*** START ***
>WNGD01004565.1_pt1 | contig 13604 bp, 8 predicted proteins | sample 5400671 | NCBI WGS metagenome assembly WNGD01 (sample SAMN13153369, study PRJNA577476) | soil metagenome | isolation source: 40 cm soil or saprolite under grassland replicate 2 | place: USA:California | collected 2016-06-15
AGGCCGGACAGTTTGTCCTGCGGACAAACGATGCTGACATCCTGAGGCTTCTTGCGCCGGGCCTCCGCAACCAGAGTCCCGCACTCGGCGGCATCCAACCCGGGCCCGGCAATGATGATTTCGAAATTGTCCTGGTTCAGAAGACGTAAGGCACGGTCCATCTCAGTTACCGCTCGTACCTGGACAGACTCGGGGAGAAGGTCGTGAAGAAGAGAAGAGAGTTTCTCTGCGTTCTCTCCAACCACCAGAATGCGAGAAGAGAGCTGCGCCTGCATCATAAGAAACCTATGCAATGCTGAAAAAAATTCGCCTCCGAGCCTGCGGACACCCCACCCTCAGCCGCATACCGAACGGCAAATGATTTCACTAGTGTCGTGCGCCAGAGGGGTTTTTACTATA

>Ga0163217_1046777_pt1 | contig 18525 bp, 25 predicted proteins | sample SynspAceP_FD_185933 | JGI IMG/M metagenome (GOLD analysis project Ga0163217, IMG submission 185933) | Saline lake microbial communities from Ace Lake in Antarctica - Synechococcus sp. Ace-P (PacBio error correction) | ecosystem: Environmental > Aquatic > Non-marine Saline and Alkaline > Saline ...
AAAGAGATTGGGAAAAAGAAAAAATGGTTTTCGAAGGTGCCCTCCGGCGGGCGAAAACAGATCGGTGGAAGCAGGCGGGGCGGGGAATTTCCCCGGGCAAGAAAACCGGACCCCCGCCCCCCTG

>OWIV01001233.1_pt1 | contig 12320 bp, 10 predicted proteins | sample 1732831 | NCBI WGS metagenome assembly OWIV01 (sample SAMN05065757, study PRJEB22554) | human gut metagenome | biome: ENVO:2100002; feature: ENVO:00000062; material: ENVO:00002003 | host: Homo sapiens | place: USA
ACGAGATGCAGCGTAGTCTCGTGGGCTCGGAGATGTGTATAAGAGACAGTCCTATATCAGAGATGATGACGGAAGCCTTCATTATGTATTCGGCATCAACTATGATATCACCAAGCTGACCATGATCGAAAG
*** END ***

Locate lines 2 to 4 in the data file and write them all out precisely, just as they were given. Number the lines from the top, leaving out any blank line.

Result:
AGGCCGGACAGTTTGTCCTGCGGACAAACGATGCTGACATCCTGAGGCTTCTTGCGCCGGGCCTCCGCAACCAGAGTCCCGCACTCGGCGGCATCCAACCCGGGCCCGGCAATGATGATTTCGAAATTGTCCTGGTTCAGAAGACGTAAGGCACGGTCCATCTCAGTTACCGCTCGTACCTGGACAGACTCGGGGAGAAGGTCGTGAAGAAGAGAAGAGAGTTTCTCTGCGTTCTCTCCAACCACCAGAATGCGAGAAGAGAGCTGCGCCTGCATCATAAGAAACCTATGCAATGCTGAAAAAAATTCGCCTCCGAGCCTGCGGACACCCCACCCTCAGCCGCATACCGAACGGCAAATGATTTCACTAGTGTCGTGCGCCAGAGGGGTTTTTACTATA

>Ga0163217_1046777_pt1 | contig 18525 bp, 25 predicted proteins | sample SynspAceP_FD_185933 | JGI IMG/M metagenome (GOLD analysis project Ga0163217, IMG submission 185933) | Saline lake microbial communities from Ace Lake in Antarctica - Synechococcus sp. Ace-P (PacBio error correction) | ecosystem: Environmental > Aquatic > Non-marine Saline and Alkaline > Saline ...
AAAGAGATTGGGAAAAAGAAAAAATGGTTTTCGAAGGTGCCCTCCGGCGGGCGAAAACAGATCGGTGGAAGCAGGCGGGGCGGGGAATTTCCCCGGGCAAGAAAACCGGACCCCCGCCCCCCTG